February 17, 2011

Justify My Netflix: Catfish

(Like many Netflix customers, I too can get quite lax with the timely watching and returning of my movies, which of course defeats the entire purpose of having a flat-rate rental plan in the first place. To combat that, I am now writing standardized mini-reviews of each and every movie I end up watching through Netflix, both instantly and on DVD. Don't forget, all previous 'Justify My Netflix' reviews can be found on CCLaP's main movie page.)


Today's movie: Catfish, 2010 (Amazon | IMDB | Netflix | Wikipedia)

Why I added it to my queue: Because this suddenly hot indie documentary has a premise so unbelievably great, many people have accused it of being completely made up: young New York photographer gets a nice shot published in a New York newspaper and then online; he receives a painting of the photo in the mail from an eight-year-old girl in Michigan, surprisingly good for her age; the two plus her family form a friendship over email and phone, including the photographer falling for the girl's hot twentysomething sister, the whole thing now starting to be documented by the photographer's young filmmaking brother; after dozens of paintings, photo exchanges and phone calls, one single slip one night suddenly makes the guys realize that they're the victims of a ridiculously elaborate "JT Leroy" type scam; but instead of terminating things or contacting authorities, they decide to drive to Michigan and surprise the perpetrator with their cameras rolling, which is where the movie becomes truly fascinating and unforgettable.

The reality: WOW. And I have to say, this is yet another case of a great indie film's biggest enemy ironically being the very marketing team hired to promote it; because despite the heavy-handed thriller-type way the trailer and ads have been edited, this movie is not really about the surprise of the scam itself, with it pretty easy to guess very early in that something very fishy is going on, and with the mastermind behind the scam literally outed with still a good 45 minutes of the film to go. No, it's instead that the filmmakers took a sympathetic view towards the woman, and with her permission did an extended look at the circumstances behind her life there in small-town lower-class Michigan, which like I said is where the movie truly becomes worthwhile and even heartbreaking; because we see just what a series of disappointments and failures this woman's adult life has been, a onetime aspiring dancer who got pregnant young, blew up into obesity afterwards, and quickly got stuck in a caretaker life with a hillbilly husband and his two severely retarded sons from a previous marriage, of how a simple thing like one day posing as a little girl when sending one of her paintings to someone she admires, which then receives a heap of praise, could combine with the pure hopelessness of her real life to spiral into legitimately crazy territory, one where the woman would eventually own a handful of different phone lines and maintain a dozen fake Facebook accounts just to keep the facade up as long as possible. As such, then, it's easy to see why people have accused this film of being simply too good to be true; but as someone who's now seen it himself, I believed the entire thing, and am confident that it's simply a case of an incredible situation randomly occurring to a group of young, smart, highly talented filmmakers who were coincidentally just itching at the time for a fascinating project to take on. One of the best documentaries I've seen in a long time, precisely because of the sensitivity the filmmakers bring to their approach, and it comes highly recommended to each and every one of you.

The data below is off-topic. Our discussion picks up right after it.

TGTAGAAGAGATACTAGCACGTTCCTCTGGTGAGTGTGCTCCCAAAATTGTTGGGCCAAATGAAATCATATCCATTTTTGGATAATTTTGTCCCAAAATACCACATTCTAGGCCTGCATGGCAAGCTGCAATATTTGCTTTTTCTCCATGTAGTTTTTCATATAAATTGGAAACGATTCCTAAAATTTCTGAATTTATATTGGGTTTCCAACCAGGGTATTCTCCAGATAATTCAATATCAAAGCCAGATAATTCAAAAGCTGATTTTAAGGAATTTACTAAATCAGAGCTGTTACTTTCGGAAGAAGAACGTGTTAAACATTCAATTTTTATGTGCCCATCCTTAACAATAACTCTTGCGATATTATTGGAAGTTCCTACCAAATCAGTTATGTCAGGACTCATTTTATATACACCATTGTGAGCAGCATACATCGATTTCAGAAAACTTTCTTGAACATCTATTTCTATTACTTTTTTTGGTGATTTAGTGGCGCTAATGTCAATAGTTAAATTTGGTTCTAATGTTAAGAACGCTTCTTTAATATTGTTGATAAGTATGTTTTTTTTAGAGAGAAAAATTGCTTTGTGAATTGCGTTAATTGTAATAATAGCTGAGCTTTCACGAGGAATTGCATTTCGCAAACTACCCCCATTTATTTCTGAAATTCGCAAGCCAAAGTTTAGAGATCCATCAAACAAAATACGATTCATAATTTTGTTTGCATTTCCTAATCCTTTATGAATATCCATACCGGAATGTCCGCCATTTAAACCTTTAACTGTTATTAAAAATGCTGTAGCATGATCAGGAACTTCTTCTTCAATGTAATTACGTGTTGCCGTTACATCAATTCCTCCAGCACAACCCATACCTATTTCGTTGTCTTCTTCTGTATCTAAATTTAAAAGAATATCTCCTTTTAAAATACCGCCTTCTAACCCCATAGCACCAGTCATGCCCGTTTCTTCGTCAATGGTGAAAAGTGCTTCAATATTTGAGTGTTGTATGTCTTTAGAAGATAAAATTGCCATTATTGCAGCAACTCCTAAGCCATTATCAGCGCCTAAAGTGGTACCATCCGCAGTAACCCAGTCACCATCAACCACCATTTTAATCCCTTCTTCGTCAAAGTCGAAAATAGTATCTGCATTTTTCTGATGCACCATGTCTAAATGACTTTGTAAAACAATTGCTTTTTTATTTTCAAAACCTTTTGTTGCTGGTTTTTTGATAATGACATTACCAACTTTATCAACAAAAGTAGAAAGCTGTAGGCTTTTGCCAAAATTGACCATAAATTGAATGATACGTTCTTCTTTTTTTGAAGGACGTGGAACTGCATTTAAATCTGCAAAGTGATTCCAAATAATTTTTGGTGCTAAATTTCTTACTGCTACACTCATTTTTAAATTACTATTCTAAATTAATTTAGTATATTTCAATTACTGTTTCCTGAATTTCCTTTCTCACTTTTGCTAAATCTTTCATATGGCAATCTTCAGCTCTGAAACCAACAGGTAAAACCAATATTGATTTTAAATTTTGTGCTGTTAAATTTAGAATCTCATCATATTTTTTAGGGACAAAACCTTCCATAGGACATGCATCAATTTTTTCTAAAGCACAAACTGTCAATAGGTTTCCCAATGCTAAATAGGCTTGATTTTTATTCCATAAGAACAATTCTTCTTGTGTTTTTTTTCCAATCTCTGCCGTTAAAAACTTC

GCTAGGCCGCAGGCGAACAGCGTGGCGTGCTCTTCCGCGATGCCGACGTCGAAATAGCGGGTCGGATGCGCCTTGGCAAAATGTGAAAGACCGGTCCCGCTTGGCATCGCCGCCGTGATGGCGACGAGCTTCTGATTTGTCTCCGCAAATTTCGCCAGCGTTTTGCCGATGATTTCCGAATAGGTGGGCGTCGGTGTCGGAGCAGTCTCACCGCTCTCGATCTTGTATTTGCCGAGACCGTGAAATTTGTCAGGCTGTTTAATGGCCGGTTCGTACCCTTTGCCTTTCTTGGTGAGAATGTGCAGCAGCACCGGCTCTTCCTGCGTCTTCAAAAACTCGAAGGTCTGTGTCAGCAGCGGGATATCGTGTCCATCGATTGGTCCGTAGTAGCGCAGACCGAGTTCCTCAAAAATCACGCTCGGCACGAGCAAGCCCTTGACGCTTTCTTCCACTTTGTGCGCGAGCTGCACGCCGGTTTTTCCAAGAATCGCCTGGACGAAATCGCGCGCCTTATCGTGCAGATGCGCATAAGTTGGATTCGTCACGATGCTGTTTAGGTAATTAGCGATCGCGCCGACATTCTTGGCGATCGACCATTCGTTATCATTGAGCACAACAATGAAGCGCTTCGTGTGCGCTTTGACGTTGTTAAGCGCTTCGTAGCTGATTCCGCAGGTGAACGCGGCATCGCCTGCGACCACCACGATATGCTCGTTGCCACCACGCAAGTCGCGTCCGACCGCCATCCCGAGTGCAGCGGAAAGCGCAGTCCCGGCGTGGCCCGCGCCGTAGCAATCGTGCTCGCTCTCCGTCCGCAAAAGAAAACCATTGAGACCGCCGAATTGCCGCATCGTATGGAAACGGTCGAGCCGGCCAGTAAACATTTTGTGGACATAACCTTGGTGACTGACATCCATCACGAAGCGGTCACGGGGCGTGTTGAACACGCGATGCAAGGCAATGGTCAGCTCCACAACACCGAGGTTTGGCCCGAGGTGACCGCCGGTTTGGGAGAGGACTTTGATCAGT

Worth your time? My God, yes

Filed by Jason Pettus at 11:19 AM, February 17, 2011. Filed under: Movies | Reviews |